Just downstream from the slide the water gets very deep in a narrow channel. There’s a spot where you can jump off the rock cliff above into the water. I don’t do this, but Brian demonstrates how it’s done with an action pose.

I get in farther downstream after the deep channel to dunk my head under and swish my hair around. Ideally, I go no more than seven days between hair washings when I’m boondocking out west. I’m fortunate to have thick hair that can go a long time without looking greasy in drier climates like this, but nine days is stretching it. I’d have paid for a shower before now if I hadn’t known we’d be coming out here ahead of time. This rinsing will help, but because I’m not using soap it won’t be as good as a real wash. I’ll be paying to take a shower soon.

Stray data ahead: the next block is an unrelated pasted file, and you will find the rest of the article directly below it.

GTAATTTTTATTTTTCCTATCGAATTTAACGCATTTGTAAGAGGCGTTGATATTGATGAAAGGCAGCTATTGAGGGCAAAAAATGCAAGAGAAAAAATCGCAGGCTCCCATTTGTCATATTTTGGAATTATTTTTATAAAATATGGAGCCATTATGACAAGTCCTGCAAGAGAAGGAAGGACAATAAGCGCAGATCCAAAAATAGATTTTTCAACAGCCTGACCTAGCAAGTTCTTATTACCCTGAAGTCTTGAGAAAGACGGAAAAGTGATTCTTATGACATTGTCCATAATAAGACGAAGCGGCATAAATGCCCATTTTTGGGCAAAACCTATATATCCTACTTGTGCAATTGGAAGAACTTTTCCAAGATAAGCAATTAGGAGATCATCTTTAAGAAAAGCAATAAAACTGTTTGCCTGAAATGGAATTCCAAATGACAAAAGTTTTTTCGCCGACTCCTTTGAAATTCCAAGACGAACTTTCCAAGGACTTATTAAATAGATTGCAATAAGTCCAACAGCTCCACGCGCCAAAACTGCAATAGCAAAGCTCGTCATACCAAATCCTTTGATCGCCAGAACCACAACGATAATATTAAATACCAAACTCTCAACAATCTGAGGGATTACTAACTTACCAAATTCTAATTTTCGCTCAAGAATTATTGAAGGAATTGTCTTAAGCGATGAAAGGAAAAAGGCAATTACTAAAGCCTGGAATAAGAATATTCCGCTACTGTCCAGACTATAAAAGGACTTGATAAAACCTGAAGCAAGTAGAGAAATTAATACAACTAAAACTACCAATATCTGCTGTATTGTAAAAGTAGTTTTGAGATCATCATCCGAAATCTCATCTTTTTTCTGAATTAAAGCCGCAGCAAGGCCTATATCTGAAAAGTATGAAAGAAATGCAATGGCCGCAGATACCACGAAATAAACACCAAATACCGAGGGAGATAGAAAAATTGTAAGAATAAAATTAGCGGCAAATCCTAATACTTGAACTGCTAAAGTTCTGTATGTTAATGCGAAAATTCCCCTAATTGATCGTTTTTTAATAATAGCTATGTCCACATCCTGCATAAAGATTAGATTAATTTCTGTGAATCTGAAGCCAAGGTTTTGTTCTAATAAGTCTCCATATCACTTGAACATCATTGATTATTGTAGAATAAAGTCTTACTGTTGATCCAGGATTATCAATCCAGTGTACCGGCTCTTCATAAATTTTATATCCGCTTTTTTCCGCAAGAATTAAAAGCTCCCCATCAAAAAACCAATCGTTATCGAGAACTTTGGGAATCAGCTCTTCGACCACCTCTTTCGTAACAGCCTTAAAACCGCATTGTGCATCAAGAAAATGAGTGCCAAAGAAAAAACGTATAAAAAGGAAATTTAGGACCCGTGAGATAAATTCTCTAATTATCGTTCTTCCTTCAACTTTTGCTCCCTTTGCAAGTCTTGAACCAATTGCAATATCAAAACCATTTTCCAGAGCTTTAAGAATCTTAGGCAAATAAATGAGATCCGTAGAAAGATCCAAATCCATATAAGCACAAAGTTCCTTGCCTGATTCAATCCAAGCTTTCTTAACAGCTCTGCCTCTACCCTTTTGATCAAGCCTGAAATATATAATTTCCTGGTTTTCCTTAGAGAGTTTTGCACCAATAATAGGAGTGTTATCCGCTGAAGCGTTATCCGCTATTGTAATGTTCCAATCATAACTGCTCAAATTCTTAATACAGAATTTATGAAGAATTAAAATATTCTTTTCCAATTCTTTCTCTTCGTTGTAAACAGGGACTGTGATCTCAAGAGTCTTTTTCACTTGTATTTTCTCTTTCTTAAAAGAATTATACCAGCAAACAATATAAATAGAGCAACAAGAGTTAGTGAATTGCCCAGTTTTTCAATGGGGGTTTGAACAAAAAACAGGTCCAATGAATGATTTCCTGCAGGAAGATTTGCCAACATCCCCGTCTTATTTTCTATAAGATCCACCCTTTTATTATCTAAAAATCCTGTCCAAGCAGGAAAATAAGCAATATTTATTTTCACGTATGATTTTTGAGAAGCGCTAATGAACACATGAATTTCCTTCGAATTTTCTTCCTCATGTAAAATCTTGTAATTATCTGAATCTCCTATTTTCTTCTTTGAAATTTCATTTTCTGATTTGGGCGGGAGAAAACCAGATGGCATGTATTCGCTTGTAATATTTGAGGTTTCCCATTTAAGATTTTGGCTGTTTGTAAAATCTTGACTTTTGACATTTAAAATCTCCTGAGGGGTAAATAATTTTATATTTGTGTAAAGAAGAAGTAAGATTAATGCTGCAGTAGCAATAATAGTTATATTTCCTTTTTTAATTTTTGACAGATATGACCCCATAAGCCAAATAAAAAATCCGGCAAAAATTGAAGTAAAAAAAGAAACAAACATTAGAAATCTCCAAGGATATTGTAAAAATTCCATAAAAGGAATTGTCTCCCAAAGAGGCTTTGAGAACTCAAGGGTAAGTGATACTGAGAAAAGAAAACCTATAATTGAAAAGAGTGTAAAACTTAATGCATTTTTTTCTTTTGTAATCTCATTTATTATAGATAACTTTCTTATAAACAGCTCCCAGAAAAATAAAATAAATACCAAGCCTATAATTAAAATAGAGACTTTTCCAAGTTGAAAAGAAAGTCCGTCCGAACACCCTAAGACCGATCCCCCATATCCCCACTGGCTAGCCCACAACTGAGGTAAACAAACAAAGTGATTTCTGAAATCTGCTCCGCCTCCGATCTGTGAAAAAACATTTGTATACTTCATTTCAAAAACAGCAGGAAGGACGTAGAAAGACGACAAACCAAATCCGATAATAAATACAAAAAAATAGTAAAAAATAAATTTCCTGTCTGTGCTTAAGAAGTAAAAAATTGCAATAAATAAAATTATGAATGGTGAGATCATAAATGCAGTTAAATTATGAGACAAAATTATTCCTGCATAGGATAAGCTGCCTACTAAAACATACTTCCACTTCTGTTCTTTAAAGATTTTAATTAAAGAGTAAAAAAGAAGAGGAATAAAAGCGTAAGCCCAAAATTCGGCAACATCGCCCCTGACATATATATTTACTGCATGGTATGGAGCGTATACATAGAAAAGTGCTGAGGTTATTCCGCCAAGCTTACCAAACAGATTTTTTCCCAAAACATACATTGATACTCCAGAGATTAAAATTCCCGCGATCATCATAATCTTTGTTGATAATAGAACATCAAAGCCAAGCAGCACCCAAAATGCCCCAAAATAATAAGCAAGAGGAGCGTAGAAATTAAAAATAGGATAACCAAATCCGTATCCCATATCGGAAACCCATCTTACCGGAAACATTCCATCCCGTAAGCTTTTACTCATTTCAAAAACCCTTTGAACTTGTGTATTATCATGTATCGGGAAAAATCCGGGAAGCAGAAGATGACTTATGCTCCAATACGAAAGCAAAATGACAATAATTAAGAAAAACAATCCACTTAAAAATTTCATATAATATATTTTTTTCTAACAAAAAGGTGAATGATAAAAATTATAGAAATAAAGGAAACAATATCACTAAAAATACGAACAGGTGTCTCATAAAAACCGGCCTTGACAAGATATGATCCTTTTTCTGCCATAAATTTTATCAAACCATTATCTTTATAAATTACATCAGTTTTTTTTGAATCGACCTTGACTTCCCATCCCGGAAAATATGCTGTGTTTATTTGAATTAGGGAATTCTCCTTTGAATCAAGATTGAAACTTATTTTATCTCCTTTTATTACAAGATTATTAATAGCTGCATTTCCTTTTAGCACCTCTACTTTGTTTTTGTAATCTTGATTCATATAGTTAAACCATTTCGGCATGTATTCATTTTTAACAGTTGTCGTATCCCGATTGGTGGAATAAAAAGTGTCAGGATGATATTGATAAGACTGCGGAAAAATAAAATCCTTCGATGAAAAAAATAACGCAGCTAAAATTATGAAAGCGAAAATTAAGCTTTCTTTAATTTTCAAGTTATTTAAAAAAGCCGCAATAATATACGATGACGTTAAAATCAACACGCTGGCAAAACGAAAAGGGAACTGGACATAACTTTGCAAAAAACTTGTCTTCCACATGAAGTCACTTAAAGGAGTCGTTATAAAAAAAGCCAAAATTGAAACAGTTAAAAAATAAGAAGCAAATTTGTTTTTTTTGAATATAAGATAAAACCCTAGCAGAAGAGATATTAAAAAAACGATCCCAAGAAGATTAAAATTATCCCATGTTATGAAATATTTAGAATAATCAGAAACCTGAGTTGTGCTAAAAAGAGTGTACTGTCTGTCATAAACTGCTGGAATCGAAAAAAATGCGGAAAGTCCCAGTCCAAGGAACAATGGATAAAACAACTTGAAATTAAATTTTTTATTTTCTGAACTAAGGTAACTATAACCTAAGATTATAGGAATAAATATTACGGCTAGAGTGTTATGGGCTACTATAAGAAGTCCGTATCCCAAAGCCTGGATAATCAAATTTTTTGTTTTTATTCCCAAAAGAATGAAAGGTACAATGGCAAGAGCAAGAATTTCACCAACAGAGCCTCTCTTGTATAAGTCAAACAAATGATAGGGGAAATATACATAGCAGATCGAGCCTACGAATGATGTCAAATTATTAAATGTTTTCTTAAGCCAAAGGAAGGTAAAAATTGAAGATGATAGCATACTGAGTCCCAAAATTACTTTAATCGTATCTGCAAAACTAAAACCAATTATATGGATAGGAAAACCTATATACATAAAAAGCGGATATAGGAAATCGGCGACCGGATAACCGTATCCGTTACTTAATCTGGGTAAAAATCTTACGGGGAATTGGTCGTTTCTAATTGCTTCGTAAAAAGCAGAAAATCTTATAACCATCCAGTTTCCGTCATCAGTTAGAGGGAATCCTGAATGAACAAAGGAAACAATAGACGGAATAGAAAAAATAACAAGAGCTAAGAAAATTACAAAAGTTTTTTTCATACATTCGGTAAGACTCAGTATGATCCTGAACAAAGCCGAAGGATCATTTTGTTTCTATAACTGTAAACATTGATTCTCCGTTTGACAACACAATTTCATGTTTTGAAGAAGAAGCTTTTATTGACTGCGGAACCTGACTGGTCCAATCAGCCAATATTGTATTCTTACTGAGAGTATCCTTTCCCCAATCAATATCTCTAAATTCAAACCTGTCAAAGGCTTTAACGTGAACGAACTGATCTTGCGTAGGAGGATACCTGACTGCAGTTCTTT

After drying off (and warming back up) we walk to the bridge where 89A crosses over the creek. The cliffs here are massive. There’s a young man and woman in swimsuits on the steeper cliffs of the south side looking over what I estimate to be a 40 foot drop to the water below. Friends of theirs are standing at the top of the cliff and down below at water level. Brian and I look at each other. “They aren’t really going to jump….are they?”

The water on the northern bank is shallow enough to see the bottom in the slanted rays of sunlight, the southern bank is cast in shadows from the bridge and cliffs, it’s impossible to see how deep it is. The man and woman look at each other, and jump simultaneously.

Yikes. The water must be quite deep, because they emerge unscathed. Good for them, but it’s not something I’d ever want to try!

After leaving the park, we continue north on 89A towards Flagstaff. This road goes all the way through, but I17 that parallels it just to the east gets more traffic. It’s a very scenic road going up Oak Creek Canyon, but it’s narrow and winding.